Please note that you should never self-prescribe TCM ingredients. A TCM ingredient is almost never eaten on its own but as part of a formula containing several ingredients that act together. Please consult a professional TCM practitioner, they will be best able to guide you.
Preparation: Remove the bark from the tree, cut into sections and let it dry under the sun
Dosage: 3 - 9 grams
Main actions according to TCM*: Expels Damp-Heat in the Lower Burner. Clears Kidney Yin Deficient Heat. Applied externally or toxic Fire, especially associated with Dampness.
Primary conditions or symptoms for which Huang Bo may be prescribed by TCM doctors*: Dysentery Jaundice Leukorrhea Urinary tract infection Weakness and edema of legs Fever Night sweats Seminal emission Sores Skin eruptions Eczema Swellings
Contraindications*: This herb should not be used by those with Spleen or Stomach Deficiency with or without diarrhea.
Source date: 1481 AD
Number of ingredients: 2 herbs
Formula key actions: Expels Dampness from the Lower Burner. Drains Heat from the Lower Burner.
Huang Bo is a king ingredient in Er Miao San. Like the name indicates, it means it has more power than other ingredients in the formula.
In Er Miao San, Huang Bo directly enters into the Lower Burner to eliminate Heat and dry Dampness. The cooling nature of Phellodendron bark prevents the warmth of Black atractylodes rhizome from further aggravating pathogenic Heat, even as each herb supports the other in drying Dampness.
Source date: 1584 AD
Number of ingredients: 8 herbs
Formula key actions: Tonifies Yin. Drains Fire.
Huang Bo is a king ingredient in Zhi Bo Di Huang Wan. Like the name indicates, it means it has more power than other ingredients in the formula.
In Zhi Bo Di Huang Wan, Huang Bo is bitter and cooling. It removes excess Heat from the body.
Source date: 220 AD
Number of ingredients: 9 herbs
Formula key actions: Warms the Organs. Drains Heat. Calms roundworms. Drains the Liver. Calms the Stomach.
Huang Bo is a deputy ingredient in Wu Mei Wan. This means it helps the king ingredient(s) treat the main pattern or it serves to treat a coexisting pattern.
In Wu Mei Wan, Huang Bo makes the worms move downward.
In Traditional Chinese Medicine (TCM), Huang Bo belongs to the 'Herbs that clear Heat and dry Dampness' category. Herbs in this category are used to clear inflammatory and infectious conditions, referred to as 'Internal Heat' in TCM. This is why most of the herbs in this category will have both antibacterial and antiviral properties. In TCM one has too much 'Internal Heat' in their body as a result of a deficiency of 'Yin' (which is Cold in nature, see our explanation on Yin and Yang) or, more commonly, an Excess of Yang (Hot in nature). Herbs that clear Heat and dry Dampness treat the latter while, at the same time, relieving the body of excess Dampness. As such they tend to be Cold or Neutral in nature.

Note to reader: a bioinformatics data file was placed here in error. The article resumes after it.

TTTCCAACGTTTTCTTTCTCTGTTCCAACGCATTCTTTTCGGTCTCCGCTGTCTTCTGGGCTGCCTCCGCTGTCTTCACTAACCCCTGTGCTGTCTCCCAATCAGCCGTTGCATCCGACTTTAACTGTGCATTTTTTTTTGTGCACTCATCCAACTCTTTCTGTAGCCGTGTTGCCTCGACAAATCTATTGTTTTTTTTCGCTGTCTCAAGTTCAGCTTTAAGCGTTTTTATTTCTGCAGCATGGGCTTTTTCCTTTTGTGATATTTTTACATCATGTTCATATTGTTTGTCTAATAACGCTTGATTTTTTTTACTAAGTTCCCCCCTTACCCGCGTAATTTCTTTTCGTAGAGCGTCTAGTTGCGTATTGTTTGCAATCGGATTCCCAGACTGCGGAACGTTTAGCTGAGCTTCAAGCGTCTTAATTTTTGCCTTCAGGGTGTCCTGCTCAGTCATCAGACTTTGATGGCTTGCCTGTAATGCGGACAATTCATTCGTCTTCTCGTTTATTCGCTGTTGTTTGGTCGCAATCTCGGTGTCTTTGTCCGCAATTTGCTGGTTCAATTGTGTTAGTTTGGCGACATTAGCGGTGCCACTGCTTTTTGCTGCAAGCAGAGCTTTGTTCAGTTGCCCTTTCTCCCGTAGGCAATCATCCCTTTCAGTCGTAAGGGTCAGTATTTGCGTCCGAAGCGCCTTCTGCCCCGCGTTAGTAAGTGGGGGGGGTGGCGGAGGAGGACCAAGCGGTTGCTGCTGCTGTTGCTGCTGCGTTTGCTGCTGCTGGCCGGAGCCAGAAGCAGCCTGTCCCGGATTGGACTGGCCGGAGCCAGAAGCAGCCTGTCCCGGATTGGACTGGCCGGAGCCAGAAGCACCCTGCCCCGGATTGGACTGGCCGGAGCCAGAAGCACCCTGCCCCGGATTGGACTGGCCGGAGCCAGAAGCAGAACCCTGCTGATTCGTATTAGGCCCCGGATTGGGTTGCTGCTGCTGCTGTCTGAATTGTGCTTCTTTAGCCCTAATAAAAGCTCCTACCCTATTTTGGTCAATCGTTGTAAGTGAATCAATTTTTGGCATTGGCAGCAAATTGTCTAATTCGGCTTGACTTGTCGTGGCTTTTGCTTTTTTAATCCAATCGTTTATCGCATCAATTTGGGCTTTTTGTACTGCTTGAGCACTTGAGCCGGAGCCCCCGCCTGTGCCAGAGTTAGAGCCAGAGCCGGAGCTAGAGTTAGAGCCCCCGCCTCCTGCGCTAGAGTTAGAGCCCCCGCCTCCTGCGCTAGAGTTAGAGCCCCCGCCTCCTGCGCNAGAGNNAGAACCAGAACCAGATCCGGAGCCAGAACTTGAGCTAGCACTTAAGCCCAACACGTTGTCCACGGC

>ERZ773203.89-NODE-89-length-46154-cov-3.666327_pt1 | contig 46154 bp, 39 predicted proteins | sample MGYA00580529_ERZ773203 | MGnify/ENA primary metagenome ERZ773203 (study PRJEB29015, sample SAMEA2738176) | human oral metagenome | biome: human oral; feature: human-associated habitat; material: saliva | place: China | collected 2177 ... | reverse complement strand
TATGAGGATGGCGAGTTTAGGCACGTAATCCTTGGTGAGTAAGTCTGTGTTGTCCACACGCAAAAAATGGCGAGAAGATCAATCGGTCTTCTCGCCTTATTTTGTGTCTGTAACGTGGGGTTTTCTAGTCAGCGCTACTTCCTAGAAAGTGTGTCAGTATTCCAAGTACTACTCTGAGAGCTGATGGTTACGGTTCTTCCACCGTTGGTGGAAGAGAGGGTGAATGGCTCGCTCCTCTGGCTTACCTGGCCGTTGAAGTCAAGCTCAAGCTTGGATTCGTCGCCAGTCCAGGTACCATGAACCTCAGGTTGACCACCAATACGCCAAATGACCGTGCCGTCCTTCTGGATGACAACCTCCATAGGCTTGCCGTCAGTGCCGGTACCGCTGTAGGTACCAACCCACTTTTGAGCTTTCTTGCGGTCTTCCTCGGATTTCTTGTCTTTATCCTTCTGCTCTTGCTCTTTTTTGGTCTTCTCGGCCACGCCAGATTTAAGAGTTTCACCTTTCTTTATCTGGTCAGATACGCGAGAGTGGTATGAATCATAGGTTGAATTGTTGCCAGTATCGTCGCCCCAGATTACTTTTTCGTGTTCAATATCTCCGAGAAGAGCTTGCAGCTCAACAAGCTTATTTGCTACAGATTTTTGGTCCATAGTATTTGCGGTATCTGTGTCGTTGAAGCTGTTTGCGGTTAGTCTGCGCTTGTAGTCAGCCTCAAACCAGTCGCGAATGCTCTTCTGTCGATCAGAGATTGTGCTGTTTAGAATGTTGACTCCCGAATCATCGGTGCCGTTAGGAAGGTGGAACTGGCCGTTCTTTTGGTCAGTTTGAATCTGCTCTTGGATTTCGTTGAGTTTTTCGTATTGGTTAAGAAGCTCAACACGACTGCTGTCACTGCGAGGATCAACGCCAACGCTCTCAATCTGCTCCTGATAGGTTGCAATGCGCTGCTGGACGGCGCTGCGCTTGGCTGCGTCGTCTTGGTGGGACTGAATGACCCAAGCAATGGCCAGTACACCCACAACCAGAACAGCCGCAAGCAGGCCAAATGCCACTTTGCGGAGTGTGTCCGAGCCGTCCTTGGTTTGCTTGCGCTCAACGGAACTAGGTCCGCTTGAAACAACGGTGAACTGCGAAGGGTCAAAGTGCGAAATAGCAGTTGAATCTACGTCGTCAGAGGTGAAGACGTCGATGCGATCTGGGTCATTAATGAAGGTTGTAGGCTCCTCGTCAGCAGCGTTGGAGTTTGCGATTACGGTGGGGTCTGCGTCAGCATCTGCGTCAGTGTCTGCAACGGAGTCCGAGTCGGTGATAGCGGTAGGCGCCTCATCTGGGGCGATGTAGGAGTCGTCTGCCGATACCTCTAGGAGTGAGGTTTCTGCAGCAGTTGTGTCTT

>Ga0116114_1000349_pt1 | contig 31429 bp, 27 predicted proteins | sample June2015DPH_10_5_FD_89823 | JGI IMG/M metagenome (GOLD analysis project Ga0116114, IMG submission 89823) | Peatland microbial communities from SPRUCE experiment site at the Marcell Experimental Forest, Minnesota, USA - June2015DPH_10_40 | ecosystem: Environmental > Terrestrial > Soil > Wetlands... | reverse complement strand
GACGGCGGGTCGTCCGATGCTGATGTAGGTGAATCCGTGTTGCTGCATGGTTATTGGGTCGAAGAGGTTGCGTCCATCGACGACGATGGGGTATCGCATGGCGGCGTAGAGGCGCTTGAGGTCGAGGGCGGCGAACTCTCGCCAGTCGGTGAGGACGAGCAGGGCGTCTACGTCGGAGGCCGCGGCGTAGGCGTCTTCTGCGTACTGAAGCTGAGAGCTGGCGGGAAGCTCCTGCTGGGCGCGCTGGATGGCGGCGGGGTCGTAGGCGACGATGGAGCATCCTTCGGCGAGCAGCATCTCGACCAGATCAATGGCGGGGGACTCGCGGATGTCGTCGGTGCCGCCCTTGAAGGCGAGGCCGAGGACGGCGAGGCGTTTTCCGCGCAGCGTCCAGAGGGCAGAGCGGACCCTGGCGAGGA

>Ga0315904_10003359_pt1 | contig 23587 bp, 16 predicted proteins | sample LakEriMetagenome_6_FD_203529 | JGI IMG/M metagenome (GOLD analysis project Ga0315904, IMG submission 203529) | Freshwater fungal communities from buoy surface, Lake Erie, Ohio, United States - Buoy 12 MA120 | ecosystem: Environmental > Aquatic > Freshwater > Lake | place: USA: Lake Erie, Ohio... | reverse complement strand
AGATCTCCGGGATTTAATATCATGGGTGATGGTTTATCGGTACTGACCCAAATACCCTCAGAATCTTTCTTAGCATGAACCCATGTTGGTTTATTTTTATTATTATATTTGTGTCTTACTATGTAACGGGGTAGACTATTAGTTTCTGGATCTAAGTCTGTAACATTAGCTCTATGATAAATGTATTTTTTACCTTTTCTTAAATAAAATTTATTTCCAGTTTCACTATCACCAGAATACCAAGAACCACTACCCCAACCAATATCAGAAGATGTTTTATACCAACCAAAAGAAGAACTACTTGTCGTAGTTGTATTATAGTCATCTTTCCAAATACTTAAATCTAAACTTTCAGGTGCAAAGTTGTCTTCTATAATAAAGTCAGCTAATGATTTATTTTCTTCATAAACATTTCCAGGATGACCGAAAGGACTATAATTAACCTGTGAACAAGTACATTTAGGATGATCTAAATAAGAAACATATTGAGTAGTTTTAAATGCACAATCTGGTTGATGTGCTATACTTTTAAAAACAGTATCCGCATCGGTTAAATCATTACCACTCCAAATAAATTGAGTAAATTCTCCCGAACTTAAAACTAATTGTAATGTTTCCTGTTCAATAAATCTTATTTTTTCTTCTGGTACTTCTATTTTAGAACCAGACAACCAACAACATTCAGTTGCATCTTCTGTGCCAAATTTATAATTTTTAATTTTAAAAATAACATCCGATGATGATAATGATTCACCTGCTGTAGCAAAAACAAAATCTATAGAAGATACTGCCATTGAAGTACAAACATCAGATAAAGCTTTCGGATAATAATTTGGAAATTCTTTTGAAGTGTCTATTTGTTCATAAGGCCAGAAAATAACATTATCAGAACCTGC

As suggested by its category Huang Bo is Cold in nature. This means that Huang Bo typically helps people who have too much 'Heat' in their body. Balance between Yin and Yang is a key health concept in TCM. Those who have too much Heat in their body are said to either have a Yang Excess (because Yang is Hot in nature) or a Yin deficiency (Yin is Cold in Nature). Depending on your condition Huang Bo can help restore a harmonious balance between Yin and Yang.
Huang Bo also tastes Bitter. The so-called 'Five Phases' theory in Chinese Medicine states that the taste of TCM ingredients is a key determinant of their action in the body. Bitter ingredients like Huang Bo tends to have a cleansing action on the body by clearing Heat, drying Dampness and promoting elimination via urination or bowel movements.
The tastes of ingredients in TCM also determine what Organs and Meridians they target. As such Huang Bo is thought to target the Bladder, the Kidney and the Large intestine. In TCM the impure water collected by the Kidneys that cannot be used by the body is sent to the Bladder for storage and excretion as urine. The Kidneys do not only regulate the urinary system but also play a key role in the reproductive system and the growth and aging process of the body. The Large Intestine receives the "impure" parts of the digested food from the Small Intestine, absorbs the remaining fluids and excrete the remainder as feces.